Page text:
I’m too busy—that one might be true. Work is crazy. That’s how it goes for freelancers. You can’t pick project timelines for your clients; they impose them on you. If you like the client, you do your damndest to make it work. Truth be told, you do almost your damndest even for the ones you like a little less.

And there’s this excuse I never quite pinpointed before. I knew it was there and I blamed it on a more general concept. Well, I live in Canada, a part of the world that is rich, comparatively speaking, where there is no war or famine or terrible hardship. I make a decent living, I own my place (though the bank is still an important co-owner), I never lack for anything (except vacation), I’m free to go wherever I want, so how terrible can it be really? Then I picked up this book. In truth, I ordered this book over a year ago but I’m only now finding the courage to take a closer look. In this book addressed to adults like me or adults with similar issues, there is this one paragraph on page 13 (interestingly) that spoke directly to me. Like all other paragraph titles in the book, this one is printed in a bold font, but in my case, it might as well have come with a flashing arrow leaping out of the book. “Feeling Guilty for Being Unhappy.”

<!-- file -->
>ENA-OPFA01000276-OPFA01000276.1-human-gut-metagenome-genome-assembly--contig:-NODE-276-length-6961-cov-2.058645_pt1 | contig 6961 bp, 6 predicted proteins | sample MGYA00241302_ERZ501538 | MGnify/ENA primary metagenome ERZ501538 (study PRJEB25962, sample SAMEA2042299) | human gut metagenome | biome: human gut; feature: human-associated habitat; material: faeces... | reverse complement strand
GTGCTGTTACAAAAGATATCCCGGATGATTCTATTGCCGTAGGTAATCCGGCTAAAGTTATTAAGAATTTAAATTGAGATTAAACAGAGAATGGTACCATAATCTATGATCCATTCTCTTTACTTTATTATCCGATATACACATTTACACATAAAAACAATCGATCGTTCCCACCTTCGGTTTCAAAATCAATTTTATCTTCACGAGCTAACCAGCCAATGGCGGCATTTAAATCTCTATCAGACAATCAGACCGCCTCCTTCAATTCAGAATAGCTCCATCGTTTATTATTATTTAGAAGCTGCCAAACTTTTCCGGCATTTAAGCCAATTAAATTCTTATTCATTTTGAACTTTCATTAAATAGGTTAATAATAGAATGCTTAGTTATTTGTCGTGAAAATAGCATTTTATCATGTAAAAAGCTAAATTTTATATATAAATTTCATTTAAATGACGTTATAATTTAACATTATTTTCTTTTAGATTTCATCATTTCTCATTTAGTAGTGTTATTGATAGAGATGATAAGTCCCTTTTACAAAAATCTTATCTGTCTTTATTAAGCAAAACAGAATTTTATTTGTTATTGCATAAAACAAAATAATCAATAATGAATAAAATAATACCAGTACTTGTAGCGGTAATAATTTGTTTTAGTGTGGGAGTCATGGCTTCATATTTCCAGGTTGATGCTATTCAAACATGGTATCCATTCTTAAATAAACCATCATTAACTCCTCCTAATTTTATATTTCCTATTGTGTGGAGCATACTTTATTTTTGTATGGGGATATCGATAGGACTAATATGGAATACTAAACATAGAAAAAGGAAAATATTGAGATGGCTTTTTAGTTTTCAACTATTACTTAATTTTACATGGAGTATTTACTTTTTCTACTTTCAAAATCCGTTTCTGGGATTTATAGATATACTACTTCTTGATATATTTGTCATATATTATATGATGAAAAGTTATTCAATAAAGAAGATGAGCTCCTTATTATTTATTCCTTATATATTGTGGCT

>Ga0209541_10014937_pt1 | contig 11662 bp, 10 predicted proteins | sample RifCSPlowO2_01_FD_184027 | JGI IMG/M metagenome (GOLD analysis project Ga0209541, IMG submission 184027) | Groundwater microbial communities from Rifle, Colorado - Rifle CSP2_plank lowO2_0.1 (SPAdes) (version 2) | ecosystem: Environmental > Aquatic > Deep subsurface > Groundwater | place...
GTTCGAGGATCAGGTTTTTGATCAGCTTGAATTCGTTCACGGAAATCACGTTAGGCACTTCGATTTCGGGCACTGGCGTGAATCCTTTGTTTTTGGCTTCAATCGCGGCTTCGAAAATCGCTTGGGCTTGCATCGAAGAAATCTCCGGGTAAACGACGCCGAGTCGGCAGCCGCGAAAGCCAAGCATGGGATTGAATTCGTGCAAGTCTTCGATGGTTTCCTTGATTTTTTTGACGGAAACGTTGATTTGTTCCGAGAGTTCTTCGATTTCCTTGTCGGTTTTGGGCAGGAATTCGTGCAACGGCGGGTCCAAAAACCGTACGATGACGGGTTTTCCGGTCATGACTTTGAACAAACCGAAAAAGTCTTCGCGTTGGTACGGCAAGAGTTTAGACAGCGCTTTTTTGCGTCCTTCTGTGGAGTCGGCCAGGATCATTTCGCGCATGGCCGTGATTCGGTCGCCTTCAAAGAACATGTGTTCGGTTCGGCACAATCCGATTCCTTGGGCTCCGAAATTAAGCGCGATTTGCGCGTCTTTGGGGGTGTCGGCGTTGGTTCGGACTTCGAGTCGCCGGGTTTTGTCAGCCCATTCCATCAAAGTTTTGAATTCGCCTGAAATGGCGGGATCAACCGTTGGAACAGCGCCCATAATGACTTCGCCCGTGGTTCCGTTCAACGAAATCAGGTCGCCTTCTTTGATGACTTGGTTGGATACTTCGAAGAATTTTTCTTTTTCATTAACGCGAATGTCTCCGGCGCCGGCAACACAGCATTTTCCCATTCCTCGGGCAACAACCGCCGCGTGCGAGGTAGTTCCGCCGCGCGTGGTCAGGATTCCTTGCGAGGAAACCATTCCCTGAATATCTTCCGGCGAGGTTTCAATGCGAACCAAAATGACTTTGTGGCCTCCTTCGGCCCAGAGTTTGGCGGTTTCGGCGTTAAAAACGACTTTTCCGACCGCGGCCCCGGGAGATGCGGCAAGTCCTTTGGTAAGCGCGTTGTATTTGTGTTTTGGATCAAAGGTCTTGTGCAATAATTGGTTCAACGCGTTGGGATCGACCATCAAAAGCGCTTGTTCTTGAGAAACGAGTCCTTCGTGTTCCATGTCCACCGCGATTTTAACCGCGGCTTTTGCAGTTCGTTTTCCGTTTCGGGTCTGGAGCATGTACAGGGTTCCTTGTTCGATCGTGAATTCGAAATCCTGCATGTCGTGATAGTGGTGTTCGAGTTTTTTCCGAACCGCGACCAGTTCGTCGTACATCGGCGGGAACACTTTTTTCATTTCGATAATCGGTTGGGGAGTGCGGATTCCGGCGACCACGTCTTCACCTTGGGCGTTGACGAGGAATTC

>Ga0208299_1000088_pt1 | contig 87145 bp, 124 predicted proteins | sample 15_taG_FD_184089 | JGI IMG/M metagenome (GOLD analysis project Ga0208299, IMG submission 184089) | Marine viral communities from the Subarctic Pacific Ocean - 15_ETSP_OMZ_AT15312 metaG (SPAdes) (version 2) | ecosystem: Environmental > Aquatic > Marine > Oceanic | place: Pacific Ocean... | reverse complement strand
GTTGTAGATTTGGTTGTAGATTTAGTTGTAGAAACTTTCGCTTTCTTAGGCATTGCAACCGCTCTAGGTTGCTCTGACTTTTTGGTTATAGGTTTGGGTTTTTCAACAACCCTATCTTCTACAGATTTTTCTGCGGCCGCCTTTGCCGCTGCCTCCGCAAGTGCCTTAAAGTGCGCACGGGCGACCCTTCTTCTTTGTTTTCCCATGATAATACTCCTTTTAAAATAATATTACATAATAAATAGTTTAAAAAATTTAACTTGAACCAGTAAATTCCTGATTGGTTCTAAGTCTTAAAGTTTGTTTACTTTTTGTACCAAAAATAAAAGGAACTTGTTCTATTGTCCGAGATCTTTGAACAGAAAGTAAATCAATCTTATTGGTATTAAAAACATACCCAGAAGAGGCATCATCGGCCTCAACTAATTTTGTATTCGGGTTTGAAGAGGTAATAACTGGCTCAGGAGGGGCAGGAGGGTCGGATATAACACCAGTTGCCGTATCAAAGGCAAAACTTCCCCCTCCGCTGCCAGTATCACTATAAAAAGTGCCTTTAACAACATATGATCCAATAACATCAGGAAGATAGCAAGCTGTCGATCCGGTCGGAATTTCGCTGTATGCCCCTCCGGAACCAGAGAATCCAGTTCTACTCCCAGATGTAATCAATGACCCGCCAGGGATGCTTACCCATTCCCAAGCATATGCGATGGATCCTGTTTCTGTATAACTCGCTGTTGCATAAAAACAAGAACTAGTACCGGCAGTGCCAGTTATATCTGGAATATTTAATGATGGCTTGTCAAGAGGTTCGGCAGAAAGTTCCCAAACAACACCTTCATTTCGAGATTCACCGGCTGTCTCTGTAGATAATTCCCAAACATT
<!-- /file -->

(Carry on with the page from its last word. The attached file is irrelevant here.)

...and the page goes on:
Head, meet nail.

The author writes that individuals who’ve been through a trauma similar to mine are quite competent adults. Actually, the fact that we function so well makes it hard for us to take our pain seriously. That’s where the guilt over feeling miserable comes to play. Oh boy, is that ever true! How many times have I thought, “Hmm, maybe I should go back to therapy?” only to have my second thought be, “But why? You’re fine. Everything’s OK. Why can’t you just be happy? Look at the countless number of people who have it SO MUCH WORSE than you!” And so I stopped myself, put my head down, and kept at it, because it is true: so many people have it so much worse.

But now that I’ve read that paragraph…

In my work, I often translate projects that have to do with normalizing a concept, breaking people out of their isolation by making them understand that what they feel is normal, common; basically telling them that they’re OK. I’ve been translating about this concept but never applied it to my own life. This paragraph managed to do that for me in a way and, strangely, gave me permission to go and look for help.